How to get over the fear of selling - even in an Interview!

In my years of working as a sales professional and teaching sales at a Fortune 500 company, I've seen people held back by their own self-diagnosed assessments that they 'can't sell' or don't know 'how to sell'. 

I now coach people who are promoting their small businesses or in career transition and I've seen trends that can make a big impact to your personal sales process (whether selling your skills, product or service).

Trying to get what you're offering into the right hands is tough.  Even seasoned sales professionals with lots of training struggle at times.  

So, what do you do when you're NOT a trained sales professional?

And, you're thinking "I'm not a sales person. I don't sell. I can't sell. I never want to sell."

Well...

If you own a business – you're in sales.

If you want to pitch a new idea – this is selling.

If you want a new job – you’re selling your skills.

So, how do you make it easy on yourself?

First, don't think of it as sales. 

Many people have an idea or negative connotation when it comes to sales and immediately rule out that they can ever be good at it. Sales is a noble profession (and one of the toughest there is)...but sometimes it gets a bad wrap. Particularly if you've personally had a poor experience or think it's so tough you could never do it.

Really, sales is about getting your product, service, idea, in the hands of someone who needs it or would get value out of what you’re offering, and converting that interest into financial transaction (or job offer, or a 'yes' to pursue a project).

Since your product/service and ideas are fantastic, you're thinking "Why wouldn't anyone want what I'm offering?"

Well...they need to know how wonderful it is and you have to find a way to let them know.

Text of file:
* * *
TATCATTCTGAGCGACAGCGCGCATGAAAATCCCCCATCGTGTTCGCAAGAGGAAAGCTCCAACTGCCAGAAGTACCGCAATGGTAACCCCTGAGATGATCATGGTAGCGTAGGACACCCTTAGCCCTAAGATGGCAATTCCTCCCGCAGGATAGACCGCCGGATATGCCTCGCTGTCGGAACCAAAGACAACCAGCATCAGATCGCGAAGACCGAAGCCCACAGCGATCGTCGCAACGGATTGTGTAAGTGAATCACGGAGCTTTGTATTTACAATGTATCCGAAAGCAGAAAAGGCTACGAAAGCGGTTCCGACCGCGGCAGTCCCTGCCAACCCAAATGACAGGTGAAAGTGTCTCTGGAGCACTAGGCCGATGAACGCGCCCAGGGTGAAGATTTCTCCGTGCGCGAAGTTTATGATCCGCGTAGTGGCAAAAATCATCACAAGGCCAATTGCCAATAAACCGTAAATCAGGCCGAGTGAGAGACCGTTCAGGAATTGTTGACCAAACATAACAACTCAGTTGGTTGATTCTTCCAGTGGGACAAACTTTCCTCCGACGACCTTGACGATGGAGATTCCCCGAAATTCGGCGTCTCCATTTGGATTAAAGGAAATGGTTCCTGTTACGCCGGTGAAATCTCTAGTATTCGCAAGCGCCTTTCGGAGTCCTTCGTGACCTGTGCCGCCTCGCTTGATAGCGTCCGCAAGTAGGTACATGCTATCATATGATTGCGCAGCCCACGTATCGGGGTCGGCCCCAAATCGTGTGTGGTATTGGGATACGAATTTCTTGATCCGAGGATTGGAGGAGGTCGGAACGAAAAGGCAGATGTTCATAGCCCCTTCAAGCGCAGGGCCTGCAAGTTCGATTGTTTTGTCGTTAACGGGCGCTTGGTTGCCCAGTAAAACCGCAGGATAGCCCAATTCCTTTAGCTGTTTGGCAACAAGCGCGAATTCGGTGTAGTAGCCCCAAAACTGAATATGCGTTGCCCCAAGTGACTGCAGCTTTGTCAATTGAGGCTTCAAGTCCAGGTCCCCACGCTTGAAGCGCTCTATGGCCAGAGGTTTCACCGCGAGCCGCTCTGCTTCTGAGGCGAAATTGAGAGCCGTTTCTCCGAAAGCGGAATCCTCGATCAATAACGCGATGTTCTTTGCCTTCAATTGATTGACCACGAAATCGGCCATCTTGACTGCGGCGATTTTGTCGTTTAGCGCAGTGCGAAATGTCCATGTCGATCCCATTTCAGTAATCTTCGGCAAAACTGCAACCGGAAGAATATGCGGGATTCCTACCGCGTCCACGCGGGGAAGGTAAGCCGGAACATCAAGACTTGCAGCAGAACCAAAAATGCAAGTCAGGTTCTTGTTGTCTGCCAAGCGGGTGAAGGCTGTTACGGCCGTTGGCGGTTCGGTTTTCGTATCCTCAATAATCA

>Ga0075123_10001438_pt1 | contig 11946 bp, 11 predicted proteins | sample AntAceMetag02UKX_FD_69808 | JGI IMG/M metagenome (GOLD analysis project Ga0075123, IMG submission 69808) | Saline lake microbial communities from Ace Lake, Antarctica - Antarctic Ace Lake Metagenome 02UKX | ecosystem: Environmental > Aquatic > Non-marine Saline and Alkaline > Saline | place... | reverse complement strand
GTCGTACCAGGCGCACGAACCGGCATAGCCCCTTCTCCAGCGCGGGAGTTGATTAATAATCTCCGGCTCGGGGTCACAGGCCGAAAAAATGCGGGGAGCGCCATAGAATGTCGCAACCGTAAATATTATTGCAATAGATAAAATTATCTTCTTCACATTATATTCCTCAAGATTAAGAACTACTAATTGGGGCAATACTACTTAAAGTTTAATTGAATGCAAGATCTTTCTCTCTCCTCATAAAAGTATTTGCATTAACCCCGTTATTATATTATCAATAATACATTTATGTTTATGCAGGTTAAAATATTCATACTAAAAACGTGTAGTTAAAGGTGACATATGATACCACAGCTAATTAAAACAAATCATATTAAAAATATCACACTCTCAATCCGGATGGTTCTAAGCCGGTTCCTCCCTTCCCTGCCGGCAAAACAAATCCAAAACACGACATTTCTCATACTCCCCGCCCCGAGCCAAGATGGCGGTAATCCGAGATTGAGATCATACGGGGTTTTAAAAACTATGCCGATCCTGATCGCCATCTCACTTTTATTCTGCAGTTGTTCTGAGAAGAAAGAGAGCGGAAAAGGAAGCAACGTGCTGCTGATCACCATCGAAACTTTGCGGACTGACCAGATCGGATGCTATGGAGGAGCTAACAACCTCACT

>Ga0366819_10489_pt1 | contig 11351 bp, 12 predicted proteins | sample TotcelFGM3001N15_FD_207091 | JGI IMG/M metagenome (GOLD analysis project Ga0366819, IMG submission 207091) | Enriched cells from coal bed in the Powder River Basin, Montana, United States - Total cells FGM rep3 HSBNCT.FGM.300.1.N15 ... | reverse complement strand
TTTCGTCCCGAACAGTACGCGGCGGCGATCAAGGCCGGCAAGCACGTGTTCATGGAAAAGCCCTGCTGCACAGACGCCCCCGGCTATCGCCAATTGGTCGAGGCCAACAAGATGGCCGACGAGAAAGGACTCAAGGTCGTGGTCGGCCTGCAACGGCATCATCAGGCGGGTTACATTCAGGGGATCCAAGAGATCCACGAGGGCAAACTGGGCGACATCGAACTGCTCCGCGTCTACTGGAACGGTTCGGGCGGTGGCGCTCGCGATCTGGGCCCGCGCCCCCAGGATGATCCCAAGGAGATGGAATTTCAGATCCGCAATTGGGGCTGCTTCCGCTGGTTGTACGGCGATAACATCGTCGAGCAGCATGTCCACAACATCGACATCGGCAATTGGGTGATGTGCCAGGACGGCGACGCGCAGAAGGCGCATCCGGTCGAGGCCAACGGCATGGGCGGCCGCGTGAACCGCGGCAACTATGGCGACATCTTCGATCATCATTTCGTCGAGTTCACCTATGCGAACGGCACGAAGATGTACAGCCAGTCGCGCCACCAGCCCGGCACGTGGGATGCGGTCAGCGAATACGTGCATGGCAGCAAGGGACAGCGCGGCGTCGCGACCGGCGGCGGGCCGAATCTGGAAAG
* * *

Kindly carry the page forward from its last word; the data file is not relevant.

Here’s how to cut through some of the fear around selling what you're offering:

1. Connect with a purpose larger than yourself

Simon Sinek made ‘Why’ top of mind when he spoke about the importance for companies to understand their ‘Why’ and how it brings focus and dedication to what they do.

I strongly encourage you to take some time to tap into your ‘WHY’.

Why do you do what you do? Why do you love it?

Why did you start your business to begin with?

Why do you want to do that job? or that project?

Connect with a WHY that is so compelling that it fuels you and creates such a strong emotional connection that you'll want to move forward to make it happen.

Every time I coach someone, or teach a concept and see someone get ‘it’ this reaffirms my ‘why’. I love seeing the development and growth of my clients and I am incredibly proud of them for their progress in each of their own areas.

This is why I do what I do. I love seeing people growing to their full potential beyond even what they believe they're capable of.  

This fuels me every time I speak with a potential client, go to a networking event or speak about what I do.

Your WHY, purpose or reason for believing in something carries you through the more onerous tasks you may need to take on. It gives you passion, energy and enthusiasm that will help you sell anything you need to.

Find something that fuels your inner fire and you’ll find it helps to extinguish the fear. 

2.     How can you help your customer’s customer?

Put some thought into how you can impact your customer’s customer.  By connecting your product/service to their business in that way, the impact you make becomes clearer in your customer's mind and you start to speak their language.